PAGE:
1. I find it disheartening that once again we are talking about how “administration” is doing all of these great things and no mention of the hard work that classroom teachers, parents and the kids have been doing.  There would have been no bond if not for the teachers and parents hitting the streets and supporting this effort.  There would not be any increases in student achievement if it weren’t for the efforts of classroom teachers and the kids. 

  1. OPS IS on the move and heading in the right direction because of a lot of hard work from EVERYONE.   But the last two years have not been without controversy.
       a.  Some leadership that still doesn’t seem to understand that parents deserve and want a voice at the table, not just sometimes but for all critical issues. 
       b.  A very controversial vote taken about extending the school day without notification or  consideration of parental or teacher input.
       c.  Questions about teacher contract negotiations done in bad faith by the administration.
       d.  A student death at Nathan Hale that from all accounts put the family last in the communication process.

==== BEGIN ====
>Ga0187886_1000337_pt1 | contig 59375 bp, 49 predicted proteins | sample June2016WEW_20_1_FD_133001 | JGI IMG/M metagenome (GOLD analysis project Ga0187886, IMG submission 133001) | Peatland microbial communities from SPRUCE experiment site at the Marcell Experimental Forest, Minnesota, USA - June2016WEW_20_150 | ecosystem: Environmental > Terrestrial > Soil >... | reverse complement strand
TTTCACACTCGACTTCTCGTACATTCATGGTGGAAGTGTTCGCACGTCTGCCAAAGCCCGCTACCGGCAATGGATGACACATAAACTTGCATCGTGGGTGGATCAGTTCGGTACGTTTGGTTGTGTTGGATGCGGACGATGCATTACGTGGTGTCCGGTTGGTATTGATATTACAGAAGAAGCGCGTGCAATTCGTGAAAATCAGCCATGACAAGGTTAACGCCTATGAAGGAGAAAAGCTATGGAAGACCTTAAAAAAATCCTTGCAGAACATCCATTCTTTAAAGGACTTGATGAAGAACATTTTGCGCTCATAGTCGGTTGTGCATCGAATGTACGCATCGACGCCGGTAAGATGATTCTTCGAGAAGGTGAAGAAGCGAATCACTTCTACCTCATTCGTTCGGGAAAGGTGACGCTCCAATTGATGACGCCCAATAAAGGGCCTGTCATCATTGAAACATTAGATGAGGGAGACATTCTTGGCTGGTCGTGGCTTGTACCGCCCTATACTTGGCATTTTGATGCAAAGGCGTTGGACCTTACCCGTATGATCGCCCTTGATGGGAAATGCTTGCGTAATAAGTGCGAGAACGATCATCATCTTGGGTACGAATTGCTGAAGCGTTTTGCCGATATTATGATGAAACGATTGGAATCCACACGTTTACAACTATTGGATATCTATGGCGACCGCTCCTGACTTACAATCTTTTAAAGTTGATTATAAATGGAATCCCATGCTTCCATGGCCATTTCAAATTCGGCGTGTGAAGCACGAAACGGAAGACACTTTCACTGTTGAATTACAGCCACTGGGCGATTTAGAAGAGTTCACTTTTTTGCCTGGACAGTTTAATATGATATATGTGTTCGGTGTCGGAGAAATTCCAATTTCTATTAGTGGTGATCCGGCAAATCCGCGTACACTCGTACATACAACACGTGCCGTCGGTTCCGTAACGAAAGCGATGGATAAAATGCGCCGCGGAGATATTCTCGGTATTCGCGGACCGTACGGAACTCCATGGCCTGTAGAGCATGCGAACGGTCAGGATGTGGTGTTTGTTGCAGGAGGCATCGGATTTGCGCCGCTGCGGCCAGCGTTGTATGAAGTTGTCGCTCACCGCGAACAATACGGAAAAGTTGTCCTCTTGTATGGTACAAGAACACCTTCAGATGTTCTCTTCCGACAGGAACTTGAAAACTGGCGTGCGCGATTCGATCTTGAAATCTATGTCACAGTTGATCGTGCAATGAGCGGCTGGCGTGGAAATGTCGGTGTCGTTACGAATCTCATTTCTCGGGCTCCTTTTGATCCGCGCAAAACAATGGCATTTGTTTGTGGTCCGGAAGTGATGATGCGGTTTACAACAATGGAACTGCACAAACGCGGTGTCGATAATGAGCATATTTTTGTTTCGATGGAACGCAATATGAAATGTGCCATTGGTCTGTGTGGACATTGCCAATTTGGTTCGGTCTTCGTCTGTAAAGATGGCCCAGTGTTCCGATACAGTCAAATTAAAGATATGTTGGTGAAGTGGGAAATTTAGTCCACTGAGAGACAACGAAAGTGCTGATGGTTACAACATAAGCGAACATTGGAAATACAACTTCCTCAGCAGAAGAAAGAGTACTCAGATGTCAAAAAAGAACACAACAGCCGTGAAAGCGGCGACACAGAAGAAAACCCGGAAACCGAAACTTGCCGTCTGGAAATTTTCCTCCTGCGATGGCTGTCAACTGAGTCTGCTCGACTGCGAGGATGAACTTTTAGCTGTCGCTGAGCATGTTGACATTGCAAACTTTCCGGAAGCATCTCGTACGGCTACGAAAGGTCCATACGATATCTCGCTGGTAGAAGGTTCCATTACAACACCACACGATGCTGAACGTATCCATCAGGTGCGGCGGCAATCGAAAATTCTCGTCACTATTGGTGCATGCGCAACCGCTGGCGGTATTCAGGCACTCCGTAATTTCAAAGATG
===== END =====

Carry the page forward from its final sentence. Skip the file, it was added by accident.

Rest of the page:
e.  A parent harassed and threatened for participating in public comment to the board.
       f.  Sanctions after OPS doesn’t meet federal regulations regarding suspension rates and a lack of communication by the administration to the board.
       g.  Busing and student assignment issues that still have not been addressed.
       h.  Public concerns with SRO’s that have not been addressed, although another school year is about to begin.

There has been a lot of work done and there is a lot of work left to do. I have been impressed with the OPS board but there are some warning signs that we all need to be taking note of.  The more administration and the board move forward on critical issues without public input, the more chance there is that we move back to the error of top down management that we fought so hard to eliminate.  I challenge this board and this administration to continue to collaborate with parents, the community, and teachers.   We don’t move forward unless ALL of the stakeholders are at the table and have a voice.  

Tuesday, June 23, 2015


The following post was written by Gina Miller, an OPS parent who is actively engaged with her children's schools and the Omaha Public School Board.  In spite of her ongoing communication with the board, Gina was one of thousands of parents and teachers who were completely blindsided by the board's vote last week to extend the school day, which takes already overstressed children away from their families, their rest, and their enriching activities for an even longer period of time.